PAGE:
The Chinese Presence in Ancient Myanmar, (Burma) has a long and colourful history. It is known that in the early part of the first millennium that Chinese traders traveled through Myanmar to the Gulf of Muttama (Martaban), in lower Burma where there was a lively trade route to and from India across the Gulf of Martaban. Even before the Christian Era in the second century BC Chinese records refer to a kingdom in what is now Upper Burma and a trade route through the mountain passes of Southwest China linking to Burma, Central Asia India and the Indian Ocean.
The Pyu, a Tibeto-Burmese tribe who founded several city kingdoms in the Irrawaddy Valley prior to the rule of Anawrahta, (1st King of Pagan, coming to the throne in 1044 AD), possibly engaged with the Chinese through trade and exchange of cultures for several hundred years before his rule, and that some smaller states in Burma from the Tang up until the Song Dynasty did likewise.
During the reign of King Anawrahta Buddhism was adopted as the main religion of Myanmar there was a flurry of activity and the Pagan Empire emerged with hundreds of stupas and temples being built to honor the Buddha, as well as a popularity for Buddhist iconography.
THE CHINESE IN ANCIENT BURMA
In this excellent paper written by Bob Hudson in 2004 “The archaeological landscape of Upper Burma to AD 1300” he writes about the existence of the Chinese in Myanmar.
Excerpt from his writings: Ref: page 36
“Chinese historians and geographers began to mention the territory that is now Myanmar as early as the second century BC, focusing on the Pyu kingdom(s) and people. There are references to overland trade or pilgrimage routes linking China, Upper Burma and India from 128 BC, to Pyu migrants settling in Yunnan (before AD 76), to a Buddhist kingdom, Linyang (nominated by Luce as the first textual mention of Buddhism in association with Burma) in the first half of the 3rd century, to a route from Yunnan to the Pyu kingdom (before AD 290), to a “civilised people” called the P’iao (before AD 420) and again around AD 524, to Linyang (Beikthano, or Vishnu City).
Gordon H. Luce’s “Old Burma, Early Pagan” Volumes 1, 2 and 3 can be viewed here
During the Tang Dynasty (AD 618-907) a Pyu capital, Shilichadaulo (Sriksetra) was mentioned in AD 646, 648, around 675 (the latter two in relation to Chinese Buddhist pilgrims), and 691. The overland trade route between Yunnan, Burma and India was described in detail in AD 810. Poems of the early 9th century describe performances by Pyu artistes at Chang-an, the Tang capital, in AD 800 and 801-802.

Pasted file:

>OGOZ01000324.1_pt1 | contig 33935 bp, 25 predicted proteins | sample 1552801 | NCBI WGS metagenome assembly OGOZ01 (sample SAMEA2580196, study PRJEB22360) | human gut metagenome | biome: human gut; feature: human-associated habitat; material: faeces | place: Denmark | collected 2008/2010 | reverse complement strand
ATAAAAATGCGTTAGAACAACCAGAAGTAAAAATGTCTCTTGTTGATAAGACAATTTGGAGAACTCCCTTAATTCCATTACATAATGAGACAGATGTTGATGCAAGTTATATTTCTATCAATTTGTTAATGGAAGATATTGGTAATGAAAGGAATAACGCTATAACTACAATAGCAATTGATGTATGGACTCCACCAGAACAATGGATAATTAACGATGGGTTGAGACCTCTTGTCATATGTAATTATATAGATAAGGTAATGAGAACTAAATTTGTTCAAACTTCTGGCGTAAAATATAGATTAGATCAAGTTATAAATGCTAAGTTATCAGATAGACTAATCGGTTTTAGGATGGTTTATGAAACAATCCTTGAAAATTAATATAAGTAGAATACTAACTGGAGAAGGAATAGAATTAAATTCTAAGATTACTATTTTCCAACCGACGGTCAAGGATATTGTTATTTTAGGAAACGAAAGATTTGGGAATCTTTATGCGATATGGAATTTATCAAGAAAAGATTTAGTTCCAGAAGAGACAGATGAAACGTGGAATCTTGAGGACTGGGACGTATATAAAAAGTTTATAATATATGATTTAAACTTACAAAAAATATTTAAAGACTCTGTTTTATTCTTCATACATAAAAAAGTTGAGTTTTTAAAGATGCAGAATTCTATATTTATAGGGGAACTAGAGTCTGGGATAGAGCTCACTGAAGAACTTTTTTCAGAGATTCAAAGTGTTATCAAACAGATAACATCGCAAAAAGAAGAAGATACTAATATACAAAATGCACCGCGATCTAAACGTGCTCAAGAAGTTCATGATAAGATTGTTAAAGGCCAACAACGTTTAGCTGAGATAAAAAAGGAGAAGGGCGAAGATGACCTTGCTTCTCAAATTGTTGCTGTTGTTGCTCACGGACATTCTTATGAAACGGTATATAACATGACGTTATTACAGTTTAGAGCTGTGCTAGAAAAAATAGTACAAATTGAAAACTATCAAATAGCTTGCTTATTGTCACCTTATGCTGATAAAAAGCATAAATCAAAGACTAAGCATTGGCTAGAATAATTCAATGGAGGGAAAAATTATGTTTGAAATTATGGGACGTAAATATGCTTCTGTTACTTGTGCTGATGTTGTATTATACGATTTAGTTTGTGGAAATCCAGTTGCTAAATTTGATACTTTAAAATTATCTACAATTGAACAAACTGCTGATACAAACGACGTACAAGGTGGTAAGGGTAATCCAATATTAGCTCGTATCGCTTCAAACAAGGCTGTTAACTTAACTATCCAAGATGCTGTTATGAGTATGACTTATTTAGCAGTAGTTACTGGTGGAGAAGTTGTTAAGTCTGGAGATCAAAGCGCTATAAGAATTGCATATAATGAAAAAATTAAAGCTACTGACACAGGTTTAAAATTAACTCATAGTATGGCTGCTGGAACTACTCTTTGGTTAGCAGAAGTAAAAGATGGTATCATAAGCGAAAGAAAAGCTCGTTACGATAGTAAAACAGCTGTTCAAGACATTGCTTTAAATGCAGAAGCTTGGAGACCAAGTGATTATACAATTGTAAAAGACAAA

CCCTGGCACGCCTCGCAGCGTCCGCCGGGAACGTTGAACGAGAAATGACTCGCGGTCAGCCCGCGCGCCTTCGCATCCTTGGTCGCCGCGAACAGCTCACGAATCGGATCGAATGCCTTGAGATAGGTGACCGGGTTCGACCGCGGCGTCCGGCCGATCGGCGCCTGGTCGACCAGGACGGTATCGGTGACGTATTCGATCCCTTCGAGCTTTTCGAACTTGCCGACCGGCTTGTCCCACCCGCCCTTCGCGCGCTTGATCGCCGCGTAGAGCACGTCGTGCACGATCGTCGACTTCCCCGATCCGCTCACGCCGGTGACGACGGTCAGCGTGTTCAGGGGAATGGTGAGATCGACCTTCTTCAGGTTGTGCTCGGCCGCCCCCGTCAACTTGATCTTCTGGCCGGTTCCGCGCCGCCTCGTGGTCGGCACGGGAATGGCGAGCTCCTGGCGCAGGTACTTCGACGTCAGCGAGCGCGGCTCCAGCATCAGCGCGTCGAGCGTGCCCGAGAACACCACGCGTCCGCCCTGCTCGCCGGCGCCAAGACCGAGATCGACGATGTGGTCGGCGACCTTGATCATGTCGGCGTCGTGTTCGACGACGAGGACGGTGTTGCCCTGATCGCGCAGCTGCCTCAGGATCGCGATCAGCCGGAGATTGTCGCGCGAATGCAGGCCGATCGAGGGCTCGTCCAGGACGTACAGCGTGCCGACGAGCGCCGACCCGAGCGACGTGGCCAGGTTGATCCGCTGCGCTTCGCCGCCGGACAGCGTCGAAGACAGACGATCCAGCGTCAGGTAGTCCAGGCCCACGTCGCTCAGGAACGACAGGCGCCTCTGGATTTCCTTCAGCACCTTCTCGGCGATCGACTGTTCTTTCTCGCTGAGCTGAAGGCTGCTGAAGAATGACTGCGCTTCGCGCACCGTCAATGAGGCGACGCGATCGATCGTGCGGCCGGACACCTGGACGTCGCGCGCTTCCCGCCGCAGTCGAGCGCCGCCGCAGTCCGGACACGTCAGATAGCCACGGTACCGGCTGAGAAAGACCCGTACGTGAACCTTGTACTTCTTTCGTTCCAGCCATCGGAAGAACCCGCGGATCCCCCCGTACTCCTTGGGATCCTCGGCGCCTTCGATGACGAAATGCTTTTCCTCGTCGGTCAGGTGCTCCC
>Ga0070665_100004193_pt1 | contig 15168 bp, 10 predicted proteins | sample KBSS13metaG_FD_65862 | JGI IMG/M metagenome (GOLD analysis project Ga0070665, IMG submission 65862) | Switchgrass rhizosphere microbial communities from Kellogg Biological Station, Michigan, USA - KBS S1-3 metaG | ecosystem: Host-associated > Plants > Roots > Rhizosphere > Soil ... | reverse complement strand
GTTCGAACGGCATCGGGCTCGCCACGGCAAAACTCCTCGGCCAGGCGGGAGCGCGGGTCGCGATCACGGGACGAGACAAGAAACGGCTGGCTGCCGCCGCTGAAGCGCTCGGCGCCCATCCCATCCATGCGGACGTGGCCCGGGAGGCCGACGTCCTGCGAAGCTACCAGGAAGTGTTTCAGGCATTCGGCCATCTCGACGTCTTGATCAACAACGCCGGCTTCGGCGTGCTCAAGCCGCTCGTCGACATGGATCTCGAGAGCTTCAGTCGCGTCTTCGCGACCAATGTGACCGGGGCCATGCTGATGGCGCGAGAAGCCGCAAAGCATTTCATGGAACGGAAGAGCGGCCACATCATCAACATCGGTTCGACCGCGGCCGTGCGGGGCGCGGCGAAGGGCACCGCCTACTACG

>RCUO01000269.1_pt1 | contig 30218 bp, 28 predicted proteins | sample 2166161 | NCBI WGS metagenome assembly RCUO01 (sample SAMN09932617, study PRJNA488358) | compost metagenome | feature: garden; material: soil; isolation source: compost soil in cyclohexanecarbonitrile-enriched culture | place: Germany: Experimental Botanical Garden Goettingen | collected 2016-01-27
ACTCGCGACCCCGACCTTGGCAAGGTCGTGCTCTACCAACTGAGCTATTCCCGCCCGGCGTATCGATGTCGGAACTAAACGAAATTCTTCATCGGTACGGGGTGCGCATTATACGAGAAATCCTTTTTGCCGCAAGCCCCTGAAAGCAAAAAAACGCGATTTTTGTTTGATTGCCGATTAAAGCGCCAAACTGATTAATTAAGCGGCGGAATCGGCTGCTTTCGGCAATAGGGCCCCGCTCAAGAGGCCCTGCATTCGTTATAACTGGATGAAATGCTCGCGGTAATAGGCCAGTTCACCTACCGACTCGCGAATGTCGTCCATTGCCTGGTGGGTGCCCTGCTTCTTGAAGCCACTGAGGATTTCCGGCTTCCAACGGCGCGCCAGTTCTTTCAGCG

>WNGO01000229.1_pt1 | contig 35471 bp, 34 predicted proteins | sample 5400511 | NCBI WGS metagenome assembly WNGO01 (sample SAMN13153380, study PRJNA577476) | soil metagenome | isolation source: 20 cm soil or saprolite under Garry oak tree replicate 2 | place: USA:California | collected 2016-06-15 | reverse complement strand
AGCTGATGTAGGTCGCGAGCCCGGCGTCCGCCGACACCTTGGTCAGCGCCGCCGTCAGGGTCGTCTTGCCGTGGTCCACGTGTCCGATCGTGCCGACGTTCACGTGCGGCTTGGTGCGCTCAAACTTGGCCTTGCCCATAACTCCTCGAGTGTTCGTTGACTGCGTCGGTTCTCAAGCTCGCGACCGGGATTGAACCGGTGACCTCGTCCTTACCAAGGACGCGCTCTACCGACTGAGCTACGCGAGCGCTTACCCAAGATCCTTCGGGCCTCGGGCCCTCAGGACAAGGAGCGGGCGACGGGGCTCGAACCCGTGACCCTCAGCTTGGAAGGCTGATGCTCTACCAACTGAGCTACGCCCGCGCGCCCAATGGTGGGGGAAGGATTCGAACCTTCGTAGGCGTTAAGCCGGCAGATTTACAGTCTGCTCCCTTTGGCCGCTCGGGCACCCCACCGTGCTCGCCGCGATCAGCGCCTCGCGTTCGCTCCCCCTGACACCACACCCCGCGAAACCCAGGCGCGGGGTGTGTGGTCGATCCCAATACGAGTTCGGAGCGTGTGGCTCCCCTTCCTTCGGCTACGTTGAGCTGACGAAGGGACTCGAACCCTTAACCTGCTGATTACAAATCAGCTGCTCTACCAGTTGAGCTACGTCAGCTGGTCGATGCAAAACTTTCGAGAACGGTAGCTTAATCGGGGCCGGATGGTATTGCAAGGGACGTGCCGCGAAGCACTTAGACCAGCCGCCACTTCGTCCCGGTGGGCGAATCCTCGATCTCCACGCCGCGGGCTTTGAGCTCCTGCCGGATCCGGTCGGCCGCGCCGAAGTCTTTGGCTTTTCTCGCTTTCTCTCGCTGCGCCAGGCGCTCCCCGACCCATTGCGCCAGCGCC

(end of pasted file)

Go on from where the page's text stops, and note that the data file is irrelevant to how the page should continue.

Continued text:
Later historical compilations the Man shu, or Book of the Southern Barbarians (AD 863), the Jiu Tang shu or Old History of the Tang Dynasty (AD 945) and the Tanghuiyao or Important Documents of the Tang (AD 961) all refer to the musicians’ visit of AD 801-802. The Xin Tang shu or New History of the Tang Dynasty contains a detailed description of the Pyu kingdom, even listing the songs performed by the Pyu on their visit to Chang-an.
During the Song Dynasty (AD 960-1279), missions to the Song court from the P’u-kan kingdom in AD 1004 and 1106 are recorded in the Zhu fan shi or Description of Foreign Peoples of AD 1225. There is a record of missions from Bagan and Dali, including the presentation of gifts and Buddhist scriptures, to the Southern Song court in AD 1136. The name Pugan appears for the first time in Chinese records in AD 1178. An inscription of AD 1278 describes an incursion by the Bagan army into Yunnan.
From the Yuan Dynasty (AD 1279-1368) the Yuan wen lei or Collection of Literary Works of the Yuan (AD 1334) contains a detailed account of the wars between the Yuan and the Burmans in the period AD 1271-1301 (Pelliot 1904; Luce 1924: 137; Luce 1932, 1937, 1961; Luce 1969: 8, 95-96, Vol 1; Luce 1985: 47-108; Sun Laichen 1997: 9-20; Bhattacharyya 1998: 157-172; Chen Yi-Sein 1999: 65-90).
On page 37 – he mentions the presence of Mongoloid tribes in upper Burma, is it possible that this stone stele of the Maitreya could have its origins in this area, I say this because the wide set upwards slanting eyes and eyebrows that are barely arched could be of a Chinese or Mongoloid appearance, although the mouth is similar to those seen on some Burmese statues. The full rounded halo is also not typically seen on Burmese statues and is seen more frequently in Chinese Buddhist iconography from early times.
Although today the halo has been given some importance on modern Buddha statues in Burma in the form of glowing flickering lights or glass mosaics.
In the first significant western history of Burma based on Burmese sources, which covered the period “from the earliest times to the End of the First War with British India”, Phayre (1883) was generous to the traditional accounts, relating the history as told in the chronicles in detail, though at the same time pointing out their legendary nature. He accepted that Upper Burma’s Mongoloid tribes, with a language related to Tibetan, had been joined over time by Indian settlers moving across from East Bengal, resulting in “the gradual consolidation of those tribes into a nation, through the instruction of a more advanced race”. He introduced the periodisation that is still generally accepted – “The Pagan period”- “the Konbaung period” etc- and treated the Burmese chronicles as a “rational record with certain magical and non-rational accretions”(Tinker 1961).
The full document “The archaeological landscape of Upper Burma to AD 1300” can be viewed here